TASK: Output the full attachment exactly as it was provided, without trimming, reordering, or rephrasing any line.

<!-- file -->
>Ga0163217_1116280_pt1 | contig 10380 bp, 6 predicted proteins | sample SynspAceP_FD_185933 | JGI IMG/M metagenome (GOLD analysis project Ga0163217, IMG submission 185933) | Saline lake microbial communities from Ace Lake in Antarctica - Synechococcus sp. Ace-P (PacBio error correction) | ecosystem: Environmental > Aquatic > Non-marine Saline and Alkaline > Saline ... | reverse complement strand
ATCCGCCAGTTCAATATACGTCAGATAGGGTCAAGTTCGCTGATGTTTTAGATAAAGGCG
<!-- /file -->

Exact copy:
>Ga0163217_1116280_pt1 | contig 10380 bp, 6 predicted proteins | sample SynspAceP_FD_185933 | JGI IMG/M metagenome (GOLD analysis project Ga0163217, IMG submission 185933) | Saline lake microbial communities from Ace Lake in Antarctica - Synechococcus sp. Ace-P (PacBio error correction) | ecosystem: Environmental > Aquatic > Non-marine Saline and Alkaline > Saline ... | reverse complement strand
ATCCGCCAGTTCAATATACGTCAGATAGGGTCAAGTTCGCTGATGTTTTAGATAAAGGCG